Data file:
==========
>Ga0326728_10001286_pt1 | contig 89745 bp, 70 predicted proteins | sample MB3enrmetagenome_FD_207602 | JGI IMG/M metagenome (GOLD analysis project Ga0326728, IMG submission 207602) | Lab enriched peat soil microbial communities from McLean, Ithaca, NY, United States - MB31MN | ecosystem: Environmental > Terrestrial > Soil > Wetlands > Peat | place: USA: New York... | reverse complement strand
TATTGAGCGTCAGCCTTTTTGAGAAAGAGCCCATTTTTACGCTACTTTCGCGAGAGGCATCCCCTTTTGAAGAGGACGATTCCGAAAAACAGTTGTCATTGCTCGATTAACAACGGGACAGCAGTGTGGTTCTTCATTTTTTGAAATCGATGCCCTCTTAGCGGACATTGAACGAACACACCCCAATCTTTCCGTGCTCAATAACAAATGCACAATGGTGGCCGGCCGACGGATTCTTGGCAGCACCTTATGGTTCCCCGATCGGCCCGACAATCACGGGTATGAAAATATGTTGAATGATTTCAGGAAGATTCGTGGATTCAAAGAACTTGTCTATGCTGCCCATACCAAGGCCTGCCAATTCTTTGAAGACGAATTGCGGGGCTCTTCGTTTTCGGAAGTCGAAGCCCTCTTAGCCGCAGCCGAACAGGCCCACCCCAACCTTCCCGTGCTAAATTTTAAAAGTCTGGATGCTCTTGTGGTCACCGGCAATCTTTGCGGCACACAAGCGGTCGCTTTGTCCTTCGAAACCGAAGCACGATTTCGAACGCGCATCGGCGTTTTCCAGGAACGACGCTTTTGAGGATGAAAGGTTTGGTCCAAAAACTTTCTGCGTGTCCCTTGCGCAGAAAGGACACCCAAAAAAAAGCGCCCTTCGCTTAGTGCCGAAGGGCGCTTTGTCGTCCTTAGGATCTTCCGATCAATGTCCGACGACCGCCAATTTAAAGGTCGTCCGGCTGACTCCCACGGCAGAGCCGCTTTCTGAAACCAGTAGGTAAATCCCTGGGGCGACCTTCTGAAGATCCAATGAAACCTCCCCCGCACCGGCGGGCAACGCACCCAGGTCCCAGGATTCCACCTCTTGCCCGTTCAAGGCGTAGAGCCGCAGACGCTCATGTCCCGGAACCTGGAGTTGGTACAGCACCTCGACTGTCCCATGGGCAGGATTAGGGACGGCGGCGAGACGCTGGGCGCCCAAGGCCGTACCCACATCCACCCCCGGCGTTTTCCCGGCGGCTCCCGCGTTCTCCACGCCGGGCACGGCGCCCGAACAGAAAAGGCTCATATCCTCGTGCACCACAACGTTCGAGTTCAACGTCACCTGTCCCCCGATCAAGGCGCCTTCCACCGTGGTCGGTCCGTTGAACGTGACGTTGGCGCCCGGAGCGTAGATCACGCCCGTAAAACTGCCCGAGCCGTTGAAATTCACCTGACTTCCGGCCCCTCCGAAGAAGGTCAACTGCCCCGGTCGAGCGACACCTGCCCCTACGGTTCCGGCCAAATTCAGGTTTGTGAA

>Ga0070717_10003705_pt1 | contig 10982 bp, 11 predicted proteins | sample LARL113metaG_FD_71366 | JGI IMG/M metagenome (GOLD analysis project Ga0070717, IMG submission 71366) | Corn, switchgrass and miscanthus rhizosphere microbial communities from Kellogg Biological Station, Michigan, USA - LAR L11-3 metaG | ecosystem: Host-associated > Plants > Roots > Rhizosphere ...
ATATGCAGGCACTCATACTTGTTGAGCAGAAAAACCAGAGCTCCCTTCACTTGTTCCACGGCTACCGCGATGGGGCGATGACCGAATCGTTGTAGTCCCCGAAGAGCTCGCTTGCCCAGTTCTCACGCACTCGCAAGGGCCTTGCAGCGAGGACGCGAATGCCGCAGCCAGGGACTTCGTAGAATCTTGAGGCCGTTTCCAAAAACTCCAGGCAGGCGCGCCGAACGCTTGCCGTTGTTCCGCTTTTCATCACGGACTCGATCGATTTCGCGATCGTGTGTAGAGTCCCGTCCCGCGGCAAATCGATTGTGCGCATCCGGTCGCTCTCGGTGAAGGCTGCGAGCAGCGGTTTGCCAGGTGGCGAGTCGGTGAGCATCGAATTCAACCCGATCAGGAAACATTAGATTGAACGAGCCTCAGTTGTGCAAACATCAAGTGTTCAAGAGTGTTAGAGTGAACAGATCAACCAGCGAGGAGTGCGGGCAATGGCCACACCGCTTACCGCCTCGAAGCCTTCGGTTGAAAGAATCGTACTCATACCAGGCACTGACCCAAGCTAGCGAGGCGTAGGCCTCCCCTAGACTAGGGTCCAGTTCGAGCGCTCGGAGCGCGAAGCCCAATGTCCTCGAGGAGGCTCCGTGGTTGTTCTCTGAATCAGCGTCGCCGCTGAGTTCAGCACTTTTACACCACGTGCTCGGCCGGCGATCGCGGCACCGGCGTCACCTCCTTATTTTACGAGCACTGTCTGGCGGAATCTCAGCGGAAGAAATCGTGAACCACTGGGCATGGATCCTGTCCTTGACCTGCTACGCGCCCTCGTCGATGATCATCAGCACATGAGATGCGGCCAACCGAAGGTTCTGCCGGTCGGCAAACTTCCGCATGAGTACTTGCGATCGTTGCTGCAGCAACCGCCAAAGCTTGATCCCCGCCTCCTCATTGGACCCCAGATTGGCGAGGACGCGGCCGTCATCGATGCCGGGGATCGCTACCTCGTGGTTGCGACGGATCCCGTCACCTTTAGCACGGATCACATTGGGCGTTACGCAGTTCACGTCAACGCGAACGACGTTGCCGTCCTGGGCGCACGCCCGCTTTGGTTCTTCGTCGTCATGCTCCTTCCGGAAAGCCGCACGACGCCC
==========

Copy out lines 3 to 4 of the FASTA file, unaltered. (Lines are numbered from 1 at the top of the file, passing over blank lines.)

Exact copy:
>Ga0070717_10003705_pt1 | contig 10982 bp, 11 predicted proteins | sample LARL113metaG_FD_71366 | JGI IMG/M metagenome (GOLD analysis project Ga0070717, IMG submission 71366) | Corn, switchgrass and miscanthus rhizosphere microbial communities from Kellogg Biological Station, Michigan, USA - LAR L11-3 metaG | ecosystem: Host-associated > Plants > Roots > Rhizosphere ...
ATATGCAGGCACTCATACTTGTTGAGCAGAAAAACCAGAGCTCCCTTCACTTGTTCCACGGCTACCGCGATGGGGCGATGACCGAATCGTTGTAGTCCCCGAAGAGCTCGCTTGCCCAGTTCTCACGCACTCGCAAGGGCCTTGCAGCGAGGACGCGAATGCCGCAGCCAGGGACTTCGTAGAATCTTGAGGCCGTTTCCAAAAACTCCAGGCAGGCGCGCCGAACGCTTGCCGTTGTTCCGCTTTTCATCACGGACTCGATCGATTTCGCGATCGTGTGTAGAGTCCCGTCCCGCGGCAAATCGATTGTGCGCATCCGGTCGCTCTCGGTGAAGGCTGCGAGCAGCGGTTTGCCAGGTGGCGAGTCGGTGAGCATCGAATTCAACCCGATCAGGAAACATTAGATTGAACGAGCCTCAGTTGTGCAAACATCAAGTGTTCAAGAGTGTTAGAGTGAACAGATCAACCAGCGAGGAGTGCGGGCAATGGCCACACCGCTTACCGCCTCGAAGCCTTCGGTTGAAAGAATCGTACTCATACCAGGCACTGACCCAAGCTAGCGAGGCGTAGGCCTCCCCTAGACTAGGGTCCAGTTCGAGCGCTCGGAGCGCGAAGCCCAATGTCCTCGAGGAGGCTCCGTGGTTGTTCTCTGAATCAGCGTCGCCGCTGAGTTCAGCACTTTTACACCACGTGCTCGGCCGGCGATCGCGGCACCGGCGTCACCTCCTTATTTTACGAGCACTGTCTGGCGGAATCTCAGCGGAAGAAATCGTGAACCACTGGGCATGGATCCTGTCCTTGACCTGCTACGCGCCCTCGTCGATGATCATCAGCACATGAGATGCGGCCAACCGAAGGTTCTGCCGGTCGGCAAACTTCCGCATGAGTACTTGCGATCGTTGCTGCAGCAACCGCCAAAGCTTGATCCCCGCCTCCTCATTGGACCCCAGATTGGCGAGGACGCGGCCGTCATCGATGCCGGGGATCGCTACCTCGTGGTTGCGACGGATCCCGTCACCTTTAGCACGGATCACATTGGGCGTTACGCAGTTCACGTCAACGCGAACGACGTTGCCGTCCTGGGCGCACGCCCGCTTTGGTTCTTCGTCGTCATGCTCCTTCCGGAAAGCCGCACGACGCCC